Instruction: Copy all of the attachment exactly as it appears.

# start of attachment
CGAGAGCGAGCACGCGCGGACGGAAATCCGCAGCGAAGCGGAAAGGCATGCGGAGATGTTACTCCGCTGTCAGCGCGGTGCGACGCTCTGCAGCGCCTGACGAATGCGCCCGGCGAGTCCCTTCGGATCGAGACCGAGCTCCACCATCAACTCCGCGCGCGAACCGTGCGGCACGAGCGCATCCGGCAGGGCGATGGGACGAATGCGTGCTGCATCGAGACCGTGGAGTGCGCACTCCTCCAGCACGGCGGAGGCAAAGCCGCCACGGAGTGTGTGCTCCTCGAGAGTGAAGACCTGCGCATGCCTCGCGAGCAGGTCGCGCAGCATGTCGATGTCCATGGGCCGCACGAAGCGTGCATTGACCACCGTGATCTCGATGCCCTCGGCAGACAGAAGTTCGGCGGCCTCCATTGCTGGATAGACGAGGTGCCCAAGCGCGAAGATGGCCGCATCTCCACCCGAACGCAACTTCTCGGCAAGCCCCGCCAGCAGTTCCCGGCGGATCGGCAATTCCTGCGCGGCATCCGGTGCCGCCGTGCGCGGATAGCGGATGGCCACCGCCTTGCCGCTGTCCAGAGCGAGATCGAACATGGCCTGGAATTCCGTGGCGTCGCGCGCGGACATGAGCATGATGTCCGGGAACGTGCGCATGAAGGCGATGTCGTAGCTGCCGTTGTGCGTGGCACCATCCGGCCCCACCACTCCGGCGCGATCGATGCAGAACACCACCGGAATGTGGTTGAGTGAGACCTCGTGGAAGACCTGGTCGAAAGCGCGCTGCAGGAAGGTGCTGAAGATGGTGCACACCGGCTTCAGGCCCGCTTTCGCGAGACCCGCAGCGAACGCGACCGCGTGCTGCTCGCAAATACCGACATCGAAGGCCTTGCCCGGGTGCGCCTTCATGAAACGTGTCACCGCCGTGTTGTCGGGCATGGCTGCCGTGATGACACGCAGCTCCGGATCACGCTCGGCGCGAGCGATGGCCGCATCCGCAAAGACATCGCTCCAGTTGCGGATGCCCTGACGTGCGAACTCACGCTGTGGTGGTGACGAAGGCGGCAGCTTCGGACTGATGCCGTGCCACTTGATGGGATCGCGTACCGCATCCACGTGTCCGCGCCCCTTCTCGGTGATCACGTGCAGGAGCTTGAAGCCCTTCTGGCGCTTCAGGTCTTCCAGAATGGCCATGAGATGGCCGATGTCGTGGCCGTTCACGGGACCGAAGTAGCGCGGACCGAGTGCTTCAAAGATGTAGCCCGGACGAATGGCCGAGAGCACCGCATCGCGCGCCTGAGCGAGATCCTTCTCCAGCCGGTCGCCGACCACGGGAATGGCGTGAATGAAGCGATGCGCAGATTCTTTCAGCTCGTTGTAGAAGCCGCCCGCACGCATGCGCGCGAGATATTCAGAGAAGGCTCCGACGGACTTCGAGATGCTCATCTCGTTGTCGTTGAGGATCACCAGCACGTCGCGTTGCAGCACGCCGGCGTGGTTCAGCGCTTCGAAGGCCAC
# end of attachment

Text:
CGAGAGCGAGCACGCGCGGACGGAAATCCGCAGCGAAGCGGAAAGGCATGCGGAGATGTTACTCCGCTGTCAGCGCGGTGCGACGCTCTGCAGCGCCTGACGAATGCGCCCGGCGAGTCCCTTCGGATCGAGACCGAGCTCCACCATCAACTCCGCGCGCGAACCGTGCGGCACGAGCGCATCCGGCAGGGCGATGGGACGAATGCGTGCTGCATCGAGACCGTGGAGTGCGCACTCCTCCAGCACGGCGGAGGCAAAGCCGCCACGGAGTGTGTGCTCCTCGAGAGTGAAGACCTGCGCATGCCTCGCGAGCAGGTCGCGCAGCATGTCGATGTCCATGGGCCGCACGAAGCGTGCATTGACCACCGTGATCTCGATGCCCTCGGCAGACAGAAGTTCGGCGGCCTCCATTGCTGGATAGACGAGGTGCCCAAGCGCGAAGATGGCCGCATCTCCACCCGAACGCAACTTCTCGGCAAGCCCCGCCAGCAGTTCCCGGCGGATCGGCAATTCCTGCGCGGCATCCGGTGCCGCCGTGCGCGGATAGCGGATGGCCACCGCCTTGCCGCTGTCCAGAGCGAGATCGAACATGGCCTGGAATTCCGTGGCGTCGCGCGCGGACATGAGCATGATGTCCGGGAACGTGCGCATGAAGGCGATGTCGTAGCTGCCGTTGTGCGTGGCACCATCCGGCCCCACCACTCCGGCGCGATCGATGCAGAACACCACCGGAATGTGGTTGAGTGAGACCTCGTGGAAGACCTGGTCGAAAGCGCGCTGCAGGAAGGTGCTGAAGATGGTGCACACCGGCTTCAGGCCCGCTTTCGCGAGACCCGCAGCGAACGCGACCGCGTGCTGCTCGCAAATACCGACATCGAAGGCCTTGCCCGGGTGCGCCTTCATGAAACGTGTCACCGCCGTGTTGTCGGGCATGGCTGCCGTGATGACACGCAGCTCCGGATCACGCTCGGCGCGAGCGATGGCCGCATCCGCAAAGACATCGCTCCAGTTGCGGATGCCCTGACGTGCGAACTCACGCTGTGGTGGTGACGAAGGCGGCAGCTTCGGACTGATGCCGTGCCACTTGATGGGATCGCGTACCGCATCCACGTGTCCGCGCCCCTTCTCGGTGATCACGTGCAGGAGCTTGAAGCCCTTCTGGCGCTTCAGGTCTTCCAGAATGGCCATGAGATGGCCGATGTCGTGGCCGTTCACGGGACCGAAGTAGCGCGGACCGAGTGCTTCAAAGATGTAGCCCGGACGAATGGCCGAGAGCACCGCATCGCGCGCCTGAGCGAGATCCTTCTCCAGCCGGTCGCCGACCACGGGAATGGCGTGAATGAAGCGATGCGCAGATTCTTTCAGCTCGTTGTAGAAGCCGCCCGCACGCATGCGCGCGAGATATTCAGAGAAGGCTCCGACGGACTTCGAGATGCTCATCTCGTTGTCGTTGAGGATCACCAGCACGTCGCGTTGCAGCACGCCGGCGTGGTTCAGCGCTTCGAAGGCCAC